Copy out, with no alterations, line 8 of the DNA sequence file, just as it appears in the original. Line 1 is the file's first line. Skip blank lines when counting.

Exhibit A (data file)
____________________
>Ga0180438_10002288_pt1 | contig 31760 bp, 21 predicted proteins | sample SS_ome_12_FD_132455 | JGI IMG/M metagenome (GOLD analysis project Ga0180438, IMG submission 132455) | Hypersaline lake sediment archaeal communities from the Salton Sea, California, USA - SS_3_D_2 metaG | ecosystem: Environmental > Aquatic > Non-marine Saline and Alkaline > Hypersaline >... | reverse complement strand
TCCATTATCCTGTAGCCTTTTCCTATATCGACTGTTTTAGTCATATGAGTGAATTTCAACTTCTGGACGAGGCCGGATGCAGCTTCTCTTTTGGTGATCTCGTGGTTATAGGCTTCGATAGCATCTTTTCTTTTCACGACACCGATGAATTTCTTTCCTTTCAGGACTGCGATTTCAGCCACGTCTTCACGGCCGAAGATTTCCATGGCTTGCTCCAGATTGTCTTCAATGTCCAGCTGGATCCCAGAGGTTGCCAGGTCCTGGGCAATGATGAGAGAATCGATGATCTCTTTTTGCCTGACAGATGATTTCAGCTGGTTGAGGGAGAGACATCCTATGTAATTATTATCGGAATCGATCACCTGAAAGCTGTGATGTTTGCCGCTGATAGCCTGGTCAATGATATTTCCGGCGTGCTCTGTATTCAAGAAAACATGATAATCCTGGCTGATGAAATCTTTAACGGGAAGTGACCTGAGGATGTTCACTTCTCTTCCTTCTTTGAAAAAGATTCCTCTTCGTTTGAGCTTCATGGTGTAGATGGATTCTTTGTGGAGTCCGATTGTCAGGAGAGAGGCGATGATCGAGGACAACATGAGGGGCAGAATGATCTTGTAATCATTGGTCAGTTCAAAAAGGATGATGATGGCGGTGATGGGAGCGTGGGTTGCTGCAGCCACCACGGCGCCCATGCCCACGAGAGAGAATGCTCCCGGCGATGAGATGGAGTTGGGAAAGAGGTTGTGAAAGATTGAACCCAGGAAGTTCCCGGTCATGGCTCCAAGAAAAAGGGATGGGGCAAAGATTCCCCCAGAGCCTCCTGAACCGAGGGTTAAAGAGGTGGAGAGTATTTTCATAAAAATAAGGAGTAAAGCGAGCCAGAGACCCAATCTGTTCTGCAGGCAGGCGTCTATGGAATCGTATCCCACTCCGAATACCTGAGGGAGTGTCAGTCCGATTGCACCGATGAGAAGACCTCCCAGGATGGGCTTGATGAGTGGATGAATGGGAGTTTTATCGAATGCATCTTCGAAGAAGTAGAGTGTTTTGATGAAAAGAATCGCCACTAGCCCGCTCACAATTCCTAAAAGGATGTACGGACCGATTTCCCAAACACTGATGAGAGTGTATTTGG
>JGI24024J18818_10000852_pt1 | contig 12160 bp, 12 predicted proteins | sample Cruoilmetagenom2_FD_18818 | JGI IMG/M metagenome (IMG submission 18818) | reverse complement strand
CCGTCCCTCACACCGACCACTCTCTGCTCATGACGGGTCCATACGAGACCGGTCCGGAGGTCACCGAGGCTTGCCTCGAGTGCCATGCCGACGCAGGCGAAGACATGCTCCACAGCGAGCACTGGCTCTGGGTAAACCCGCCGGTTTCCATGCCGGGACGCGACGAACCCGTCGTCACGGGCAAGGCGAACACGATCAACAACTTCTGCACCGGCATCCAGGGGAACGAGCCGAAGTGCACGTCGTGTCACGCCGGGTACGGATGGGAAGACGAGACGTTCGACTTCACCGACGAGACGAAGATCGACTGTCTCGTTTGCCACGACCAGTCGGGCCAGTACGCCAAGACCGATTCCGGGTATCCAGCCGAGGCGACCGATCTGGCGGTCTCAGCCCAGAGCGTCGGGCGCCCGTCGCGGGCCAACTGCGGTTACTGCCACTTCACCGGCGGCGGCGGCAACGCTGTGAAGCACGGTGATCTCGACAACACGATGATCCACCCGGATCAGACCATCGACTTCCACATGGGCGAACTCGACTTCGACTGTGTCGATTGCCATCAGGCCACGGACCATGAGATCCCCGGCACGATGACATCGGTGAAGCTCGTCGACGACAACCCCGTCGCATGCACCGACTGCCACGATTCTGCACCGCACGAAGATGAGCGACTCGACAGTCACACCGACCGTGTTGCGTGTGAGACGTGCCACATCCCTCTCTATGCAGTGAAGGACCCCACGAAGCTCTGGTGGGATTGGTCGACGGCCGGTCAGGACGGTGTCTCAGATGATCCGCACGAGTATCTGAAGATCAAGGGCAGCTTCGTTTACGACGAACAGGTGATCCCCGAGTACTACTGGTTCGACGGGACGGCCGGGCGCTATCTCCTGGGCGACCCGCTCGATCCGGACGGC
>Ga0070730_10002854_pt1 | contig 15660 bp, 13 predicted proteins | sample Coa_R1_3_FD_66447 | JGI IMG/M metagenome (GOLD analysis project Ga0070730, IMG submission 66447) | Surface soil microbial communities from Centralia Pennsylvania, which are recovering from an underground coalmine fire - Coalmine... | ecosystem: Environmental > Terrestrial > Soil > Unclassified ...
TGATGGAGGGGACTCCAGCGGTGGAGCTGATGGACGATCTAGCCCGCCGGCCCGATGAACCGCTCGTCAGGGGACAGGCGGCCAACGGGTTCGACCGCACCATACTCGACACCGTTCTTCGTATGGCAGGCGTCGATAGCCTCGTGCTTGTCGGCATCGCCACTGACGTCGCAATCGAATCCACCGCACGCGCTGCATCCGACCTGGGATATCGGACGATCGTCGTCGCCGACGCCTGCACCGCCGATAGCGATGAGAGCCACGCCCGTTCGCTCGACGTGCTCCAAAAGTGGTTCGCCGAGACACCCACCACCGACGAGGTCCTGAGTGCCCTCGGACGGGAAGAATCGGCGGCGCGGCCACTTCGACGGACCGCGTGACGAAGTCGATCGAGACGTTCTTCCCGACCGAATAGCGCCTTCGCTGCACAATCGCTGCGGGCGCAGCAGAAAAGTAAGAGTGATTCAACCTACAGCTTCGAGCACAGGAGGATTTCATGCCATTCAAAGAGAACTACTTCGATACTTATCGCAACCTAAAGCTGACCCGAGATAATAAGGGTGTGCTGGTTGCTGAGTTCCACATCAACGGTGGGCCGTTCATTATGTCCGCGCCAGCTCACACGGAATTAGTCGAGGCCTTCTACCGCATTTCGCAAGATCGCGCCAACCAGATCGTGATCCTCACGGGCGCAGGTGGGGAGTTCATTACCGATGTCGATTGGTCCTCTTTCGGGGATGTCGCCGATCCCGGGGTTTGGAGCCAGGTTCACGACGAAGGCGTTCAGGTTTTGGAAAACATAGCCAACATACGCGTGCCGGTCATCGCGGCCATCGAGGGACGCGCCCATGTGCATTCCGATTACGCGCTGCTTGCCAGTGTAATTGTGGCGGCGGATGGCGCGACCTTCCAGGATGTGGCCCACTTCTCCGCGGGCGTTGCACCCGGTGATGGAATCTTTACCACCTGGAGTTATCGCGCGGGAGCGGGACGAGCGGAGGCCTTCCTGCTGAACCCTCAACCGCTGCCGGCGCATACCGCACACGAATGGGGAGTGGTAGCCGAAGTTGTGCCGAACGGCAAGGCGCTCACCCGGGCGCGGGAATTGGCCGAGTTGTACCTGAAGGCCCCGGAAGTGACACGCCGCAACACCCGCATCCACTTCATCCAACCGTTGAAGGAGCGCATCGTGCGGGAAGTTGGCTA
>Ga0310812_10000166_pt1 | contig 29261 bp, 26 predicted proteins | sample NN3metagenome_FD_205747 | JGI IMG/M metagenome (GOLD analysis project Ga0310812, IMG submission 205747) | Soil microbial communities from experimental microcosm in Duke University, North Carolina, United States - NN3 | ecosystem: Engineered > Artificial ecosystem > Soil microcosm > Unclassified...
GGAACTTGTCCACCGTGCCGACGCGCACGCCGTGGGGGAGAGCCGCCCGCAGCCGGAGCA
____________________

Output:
GGAACTTGTCCACCGTGCCGACGCGCACGCCGTGGGGGAGAGCCGCCCGCAGCCGGAGCA